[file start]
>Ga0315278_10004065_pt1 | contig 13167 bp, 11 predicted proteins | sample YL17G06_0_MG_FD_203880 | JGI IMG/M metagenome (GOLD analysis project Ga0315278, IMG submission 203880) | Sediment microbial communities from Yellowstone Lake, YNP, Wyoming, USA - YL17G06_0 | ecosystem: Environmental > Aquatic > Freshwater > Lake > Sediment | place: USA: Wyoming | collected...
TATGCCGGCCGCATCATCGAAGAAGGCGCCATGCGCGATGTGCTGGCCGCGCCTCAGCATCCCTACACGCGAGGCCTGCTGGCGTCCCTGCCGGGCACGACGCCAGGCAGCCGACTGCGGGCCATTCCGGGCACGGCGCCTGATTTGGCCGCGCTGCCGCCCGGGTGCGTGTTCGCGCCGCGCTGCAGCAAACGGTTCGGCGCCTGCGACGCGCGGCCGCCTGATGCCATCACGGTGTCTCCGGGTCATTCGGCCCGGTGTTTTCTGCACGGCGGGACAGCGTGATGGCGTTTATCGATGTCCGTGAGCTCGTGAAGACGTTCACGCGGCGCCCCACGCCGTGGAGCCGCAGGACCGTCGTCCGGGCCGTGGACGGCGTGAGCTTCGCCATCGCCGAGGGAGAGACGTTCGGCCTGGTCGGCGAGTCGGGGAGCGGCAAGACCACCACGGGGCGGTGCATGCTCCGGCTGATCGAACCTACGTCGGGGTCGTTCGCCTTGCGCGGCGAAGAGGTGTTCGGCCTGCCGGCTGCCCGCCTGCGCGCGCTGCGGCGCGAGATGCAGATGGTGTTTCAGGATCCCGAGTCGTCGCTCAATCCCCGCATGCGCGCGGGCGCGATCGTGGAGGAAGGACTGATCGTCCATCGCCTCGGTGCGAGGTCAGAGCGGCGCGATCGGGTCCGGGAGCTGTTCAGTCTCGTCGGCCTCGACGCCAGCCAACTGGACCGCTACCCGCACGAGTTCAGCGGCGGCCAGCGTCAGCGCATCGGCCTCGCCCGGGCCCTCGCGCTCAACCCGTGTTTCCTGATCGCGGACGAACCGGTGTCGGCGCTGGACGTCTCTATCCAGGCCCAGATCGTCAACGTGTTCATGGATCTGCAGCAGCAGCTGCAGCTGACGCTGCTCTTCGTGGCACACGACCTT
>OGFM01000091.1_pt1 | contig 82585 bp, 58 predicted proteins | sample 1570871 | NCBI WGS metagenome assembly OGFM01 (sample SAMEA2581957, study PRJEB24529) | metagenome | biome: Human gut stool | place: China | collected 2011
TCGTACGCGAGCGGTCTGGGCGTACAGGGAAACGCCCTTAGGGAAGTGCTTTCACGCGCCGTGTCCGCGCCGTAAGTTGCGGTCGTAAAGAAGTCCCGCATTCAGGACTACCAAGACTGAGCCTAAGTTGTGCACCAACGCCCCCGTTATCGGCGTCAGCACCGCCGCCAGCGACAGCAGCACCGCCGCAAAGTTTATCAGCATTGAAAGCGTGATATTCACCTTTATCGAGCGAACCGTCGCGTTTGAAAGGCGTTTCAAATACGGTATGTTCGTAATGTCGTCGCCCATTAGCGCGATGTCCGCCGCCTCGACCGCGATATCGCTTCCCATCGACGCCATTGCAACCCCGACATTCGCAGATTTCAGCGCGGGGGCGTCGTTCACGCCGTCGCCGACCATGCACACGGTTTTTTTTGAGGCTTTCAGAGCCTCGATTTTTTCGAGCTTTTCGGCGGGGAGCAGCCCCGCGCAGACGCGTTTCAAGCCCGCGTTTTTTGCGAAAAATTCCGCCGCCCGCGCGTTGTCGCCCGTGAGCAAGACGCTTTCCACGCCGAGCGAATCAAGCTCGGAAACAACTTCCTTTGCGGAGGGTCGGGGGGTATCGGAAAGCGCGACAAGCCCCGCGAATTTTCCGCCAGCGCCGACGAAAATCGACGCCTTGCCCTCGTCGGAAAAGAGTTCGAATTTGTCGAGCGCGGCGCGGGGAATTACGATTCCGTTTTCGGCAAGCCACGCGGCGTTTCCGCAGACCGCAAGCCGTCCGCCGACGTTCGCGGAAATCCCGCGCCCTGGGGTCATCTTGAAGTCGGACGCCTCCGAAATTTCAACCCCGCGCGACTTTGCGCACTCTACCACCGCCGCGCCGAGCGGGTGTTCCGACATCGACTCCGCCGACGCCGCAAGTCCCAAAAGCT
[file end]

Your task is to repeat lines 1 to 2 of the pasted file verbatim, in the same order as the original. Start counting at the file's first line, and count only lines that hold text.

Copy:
>Ga0315278_10004065_pt1 | contig 13167 bp, 11 predicted proteins | sample YL17G06_0_MG_FD_203880 | JGI IMG/M metagenome (GOLD analysis project Ga0315278, IMG submission 203880) | Sediment microbial communities from Yellowstone Lake, YNP, Wyoming, USA - YL17G06_0 | ecosystem: Environmental > Aquatic > Freshwater > Lake > Sediment | place: USA: Wyoming | collected...
TATGCCGGCCGCATCATCGAAGAAGGCGCCATGCGCGATGTGCTGGCCGCGCCTCAGCATCCCTACACGCGAGGCCTGCTGGCGTCCCTGCCGGGCACGACGCCAGGCAGCCGACTGCGGGCCATTCCGGGCACGGCGCCTGATTTGGCCGCGCTGCCGCCCGGGTGCGTGTTCGCGCCGCGCTGCAGCAAACGGTTCGGCGCCTGCGACGCGCGGCCGCCTGATGCCATCACGGTGTCTCCGGGTCATTCGGCCCGGTGTTTTCTGCACGGCGGGACAGCGTGATGGCGTTTATCGATGTCCGTGAGCTCGTGAAGACGTTCACGCGGCGCCCCACGCCGTGGAGCCGCAGGACCGTCGTCCGGGCCGTGGACGGCGTGAGCTTCGCCATCGCCGAGGGAGAGACGTTCGGCCTGGTCGGCGAGTCGGGGAGCGGCAAGACCACCACGGGGCGGTGCATGCTCCGGCTGATCGAACCTACGTCGGGGTCGTTCGCCTTGCGCGGCGAAGAGGTGTTCGGCCTGCCGGCTGCCCGCCTGCGCGCGCTGCGGCGCGAGATGCAGATGGTGTTTCAGGATCCCGAGTCGTCGCTCAATCCCCGCATGCGCGCGGGCGCGATCGTGGAGGAAGGACTGATCGTCCATCGCCTCGGTGCGAGGTCAGAGCGGCGCGATCGGGTCCGGGAGCTGTTCAGTCTCGTCGGCCTCGACGCCAGCCAACTGGACCGCTACCCGCACGAGTTCAGCGGCGGCCAGCGTCAGCGCATCGGCCTCGCCCGGGCCCTCGCGCTCAACCCGTGTTTCCTGATCGCGGACGAACCGGTGTCGGCGCTGGACGTCTCTATCCAGGCCCAGATCGTCAACGTGTTCATGGATCTGCAGCAGCAGCTGCAGCTGACGCTGCTCTTCGTGGCACACGACCTT